Schrier Introduces Major Bipartisan Legislation to Expand Funding to Restore America’s National Forests

July 31, 2020
Press Release

WASHINGTON D.C. – Congresswoman Kim Schrier, M.D. (WA-08) has introduced the Repairing Existing Public Land by Adding Necessary Trees Act or the REPLANT Act (HR 7843). This legislation will expand funding for the U.S. Forest Service (USFS) to carry out reforestation projects in U.S. forestland damaged by events such as wildfires, insects and disease, while creating more than 48,000 jobs over the next ten years.

“Washington’s forests are threatened by drought, pestilence, and extreme wildfire events, much of that related to climate change,” said Schrier. “This is deeply concerning because trees are vital to keeping our air clean and sequestering carbon dioxide. Their roots are critical to maintaining good water quality for fish and wildlife ecosystems. Replanting trees will help slow the effects of a warming climate, and protect our pristine Northwest environment for generations to come.”

To address the Forest Service’s reforestation backlog, the bill removes the current $30 million annual funding cap for the Reforestation Trust Fund, the primary source of funding for USFS’s replanting needs, making an average of $123 million annually available for reforestation in National Forests. In addition, the REPLANT Act will direct USFS to quantify the backlog of replanting needs, reduce delays by expanding stewardship contracting, and encourage state and Tribal partnerships. Among other associated activities, reforestation includes planting tree seedlings on forests that are unlikely to regenerate on their own in order to reestablish native plants and ensure the health of ecosystems and wildlife that depend on forests.

Replanting forests is an effective way to create jobs in rural America, support natural ecosystems and improve natural carbon sequestration. Estimates show that the REPLANT Act would help plant 410,000 acres, or 123 million trees annually, for a total of 4.1 million acres (1.23 billion trees) over the next ten years. That’s the equivalent of sequestering 75 million metric tons of carbon dioxide, or avoiding the use of 8.5 billion gallons of gasoline, in a decade.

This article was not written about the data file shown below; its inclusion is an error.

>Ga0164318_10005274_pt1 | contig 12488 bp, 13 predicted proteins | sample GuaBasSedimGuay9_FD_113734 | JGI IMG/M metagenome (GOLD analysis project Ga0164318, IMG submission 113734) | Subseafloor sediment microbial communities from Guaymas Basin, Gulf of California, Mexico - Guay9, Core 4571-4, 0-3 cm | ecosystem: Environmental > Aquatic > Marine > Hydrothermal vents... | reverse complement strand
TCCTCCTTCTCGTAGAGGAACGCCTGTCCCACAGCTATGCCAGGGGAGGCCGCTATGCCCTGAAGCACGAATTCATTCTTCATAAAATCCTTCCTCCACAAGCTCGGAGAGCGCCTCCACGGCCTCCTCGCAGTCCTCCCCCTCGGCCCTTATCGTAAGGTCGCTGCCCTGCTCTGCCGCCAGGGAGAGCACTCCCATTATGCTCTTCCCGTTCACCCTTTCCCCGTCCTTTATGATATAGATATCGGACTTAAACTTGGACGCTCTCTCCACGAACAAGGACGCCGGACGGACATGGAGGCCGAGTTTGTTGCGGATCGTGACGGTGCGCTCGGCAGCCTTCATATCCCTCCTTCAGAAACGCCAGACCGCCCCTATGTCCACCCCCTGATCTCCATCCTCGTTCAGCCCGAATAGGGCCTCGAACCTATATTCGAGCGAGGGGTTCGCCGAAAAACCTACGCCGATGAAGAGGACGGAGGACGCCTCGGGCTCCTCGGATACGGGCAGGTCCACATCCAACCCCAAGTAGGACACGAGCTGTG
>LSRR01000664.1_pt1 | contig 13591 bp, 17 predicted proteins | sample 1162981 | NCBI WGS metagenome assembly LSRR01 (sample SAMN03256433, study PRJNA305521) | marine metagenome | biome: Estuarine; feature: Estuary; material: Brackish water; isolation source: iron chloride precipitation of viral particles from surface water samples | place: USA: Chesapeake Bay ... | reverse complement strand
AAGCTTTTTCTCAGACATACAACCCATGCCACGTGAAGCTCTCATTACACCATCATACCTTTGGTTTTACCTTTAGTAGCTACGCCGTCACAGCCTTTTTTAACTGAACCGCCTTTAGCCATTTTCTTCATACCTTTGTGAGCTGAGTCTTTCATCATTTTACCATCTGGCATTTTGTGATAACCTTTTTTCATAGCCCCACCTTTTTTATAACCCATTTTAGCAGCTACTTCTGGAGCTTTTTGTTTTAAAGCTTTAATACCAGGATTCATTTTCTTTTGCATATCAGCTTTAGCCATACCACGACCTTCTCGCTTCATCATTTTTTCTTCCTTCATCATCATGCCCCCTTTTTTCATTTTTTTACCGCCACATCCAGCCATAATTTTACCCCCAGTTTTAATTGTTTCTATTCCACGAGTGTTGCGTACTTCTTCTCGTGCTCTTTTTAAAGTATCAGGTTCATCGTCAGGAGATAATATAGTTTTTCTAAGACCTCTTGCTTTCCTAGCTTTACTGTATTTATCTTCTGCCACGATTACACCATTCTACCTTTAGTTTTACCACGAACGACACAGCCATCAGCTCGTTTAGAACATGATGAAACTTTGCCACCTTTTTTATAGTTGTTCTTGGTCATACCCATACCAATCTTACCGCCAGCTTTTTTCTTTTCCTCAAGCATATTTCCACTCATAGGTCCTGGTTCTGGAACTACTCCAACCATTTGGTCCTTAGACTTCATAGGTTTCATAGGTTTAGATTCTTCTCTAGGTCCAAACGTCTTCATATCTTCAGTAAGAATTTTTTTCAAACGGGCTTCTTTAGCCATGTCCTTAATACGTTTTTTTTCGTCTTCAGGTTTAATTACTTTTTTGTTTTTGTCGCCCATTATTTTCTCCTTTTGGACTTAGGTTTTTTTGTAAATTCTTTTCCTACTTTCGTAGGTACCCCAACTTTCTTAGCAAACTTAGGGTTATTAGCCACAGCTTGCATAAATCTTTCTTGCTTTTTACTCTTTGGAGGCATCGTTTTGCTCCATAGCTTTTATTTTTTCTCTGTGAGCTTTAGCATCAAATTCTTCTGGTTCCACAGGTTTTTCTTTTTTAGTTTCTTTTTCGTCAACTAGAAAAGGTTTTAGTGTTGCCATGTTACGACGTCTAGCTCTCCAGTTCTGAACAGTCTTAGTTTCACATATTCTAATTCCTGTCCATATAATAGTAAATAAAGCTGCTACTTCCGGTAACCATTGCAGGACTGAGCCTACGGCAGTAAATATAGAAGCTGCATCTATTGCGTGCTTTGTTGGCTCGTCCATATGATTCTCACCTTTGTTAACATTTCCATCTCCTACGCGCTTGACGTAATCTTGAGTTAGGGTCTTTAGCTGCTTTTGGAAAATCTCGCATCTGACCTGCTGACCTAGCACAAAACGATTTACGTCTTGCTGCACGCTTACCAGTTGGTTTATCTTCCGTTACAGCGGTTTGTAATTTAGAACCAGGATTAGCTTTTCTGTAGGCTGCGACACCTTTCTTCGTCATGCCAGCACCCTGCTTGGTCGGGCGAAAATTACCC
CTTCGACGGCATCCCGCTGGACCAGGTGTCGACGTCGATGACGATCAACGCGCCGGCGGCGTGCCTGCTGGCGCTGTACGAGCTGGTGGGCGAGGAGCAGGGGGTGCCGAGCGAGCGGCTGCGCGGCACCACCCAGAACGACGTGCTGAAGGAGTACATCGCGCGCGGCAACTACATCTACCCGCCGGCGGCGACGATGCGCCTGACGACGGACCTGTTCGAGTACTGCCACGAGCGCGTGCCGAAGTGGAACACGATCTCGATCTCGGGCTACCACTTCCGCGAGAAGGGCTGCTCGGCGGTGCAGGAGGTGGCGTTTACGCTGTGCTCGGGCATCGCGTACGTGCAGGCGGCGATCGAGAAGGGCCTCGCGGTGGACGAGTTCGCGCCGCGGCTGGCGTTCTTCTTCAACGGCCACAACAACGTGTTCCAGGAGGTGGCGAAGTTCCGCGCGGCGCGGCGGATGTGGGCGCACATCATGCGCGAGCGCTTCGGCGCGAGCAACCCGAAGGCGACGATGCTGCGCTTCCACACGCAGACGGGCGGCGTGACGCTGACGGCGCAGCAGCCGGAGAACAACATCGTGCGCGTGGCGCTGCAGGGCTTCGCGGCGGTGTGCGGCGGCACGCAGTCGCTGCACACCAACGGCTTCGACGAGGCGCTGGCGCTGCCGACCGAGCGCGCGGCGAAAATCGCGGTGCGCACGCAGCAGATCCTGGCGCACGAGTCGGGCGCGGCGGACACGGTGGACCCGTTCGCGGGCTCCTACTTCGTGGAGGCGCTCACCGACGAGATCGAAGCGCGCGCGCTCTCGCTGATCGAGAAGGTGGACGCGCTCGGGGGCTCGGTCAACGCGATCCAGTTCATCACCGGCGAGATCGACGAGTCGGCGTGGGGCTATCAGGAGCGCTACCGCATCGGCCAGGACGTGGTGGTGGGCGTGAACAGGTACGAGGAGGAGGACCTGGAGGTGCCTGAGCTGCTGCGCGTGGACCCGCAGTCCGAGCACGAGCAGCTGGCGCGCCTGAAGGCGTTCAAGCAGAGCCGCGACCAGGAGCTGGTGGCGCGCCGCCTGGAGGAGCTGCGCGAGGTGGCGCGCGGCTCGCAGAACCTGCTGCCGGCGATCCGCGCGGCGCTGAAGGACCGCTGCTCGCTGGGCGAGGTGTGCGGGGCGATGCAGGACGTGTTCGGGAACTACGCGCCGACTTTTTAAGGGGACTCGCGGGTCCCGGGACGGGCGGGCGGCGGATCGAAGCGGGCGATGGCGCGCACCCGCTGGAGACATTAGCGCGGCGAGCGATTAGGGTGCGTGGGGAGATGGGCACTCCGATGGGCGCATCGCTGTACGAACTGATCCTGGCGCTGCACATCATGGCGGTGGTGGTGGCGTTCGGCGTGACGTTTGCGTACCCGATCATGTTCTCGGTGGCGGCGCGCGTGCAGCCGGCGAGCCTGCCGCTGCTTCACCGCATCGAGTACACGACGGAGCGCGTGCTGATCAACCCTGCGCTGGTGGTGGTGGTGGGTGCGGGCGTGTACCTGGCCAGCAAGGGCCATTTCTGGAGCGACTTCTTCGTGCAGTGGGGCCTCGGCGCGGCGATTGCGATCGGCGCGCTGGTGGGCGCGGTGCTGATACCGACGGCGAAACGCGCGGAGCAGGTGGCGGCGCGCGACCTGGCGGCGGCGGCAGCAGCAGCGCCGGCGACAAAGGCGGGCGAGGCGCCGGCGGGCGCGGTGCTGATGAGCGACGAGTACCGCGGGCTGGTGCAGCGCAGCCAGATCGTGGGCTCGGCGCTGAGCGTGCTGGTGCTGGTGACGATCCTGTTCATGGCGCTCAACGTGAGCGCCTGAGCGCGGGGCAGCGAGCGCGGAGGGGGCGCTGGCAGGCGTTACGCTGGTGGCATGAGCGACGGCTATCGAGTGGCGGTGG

USFS has estimated that in FY 2018, 80 percent of its reforestation needs were attributed to wildfires. One recent study found that tree mortality caused by insects and diseases alone—which impacts less acreage than wildfires—released 6 million tons of carbon, the equivalent of tailpipe emissions from 4.4 million cars.

According to American Forests, U.S. forests and forest products currently offset 14-15 percent of total U.S. carbon emissions. In addition to restoring forest health across the country, the legislation will support rural employment and enhance recreational opportunities within national forests.

“America’s forests provide essential wildlife habitat, protect healthy watersheds and clean drinking water, and serve as natural carbon-sinks — a vital climate solution. Investing in forest restoration and reforestation benefits wildlife and people alike. The National Wildlife Federation is grateful to Senators Udall, Portman, and Stabenow, and Congressmen Panetta, Simpson, Schrier, and LaMalfa, for their efforts to accelerate efforts to improve the health of our National Forests by making them more resilient to escalating impacts from megafires, drought, pests, and disease — all of which are exacerbated by climate change,” said Collin O’Mara, National Wildlife Federation.

“We need immediate, bipartisan action to protect people and help slow climate change. Smart policy that embraces nature as a climate solution is integral to any comprehensive climate solution. This bill shows us how to use trees to do just that, removing carbon from the air, reforesting fire-scarred landscapes, and creating jobs. I am encouraged to see this bipartisan legislation introduced in both the House and Senate and look forward to advancing this critical policy,” added Bill Lee, The Trust for Public Land.

“Our national forests are suffering from climate-change induced wildfires, droughts, pests and other forest killers. The REPLANT Act would help make our forests healthy again by nearly tripling the rate of reforesting our national forests—to 1.2 billion trees every decade. And, as a much-needed bonus, it would help address two of the most pressing issues of the day: the economy and climate change. The REPLANT Act would create nearly 49,000 new jobs every decade and help capture carbon dioxide emissions equivalent to using more than 85 billion gallons of gas,” said Jad Daley, American Forests.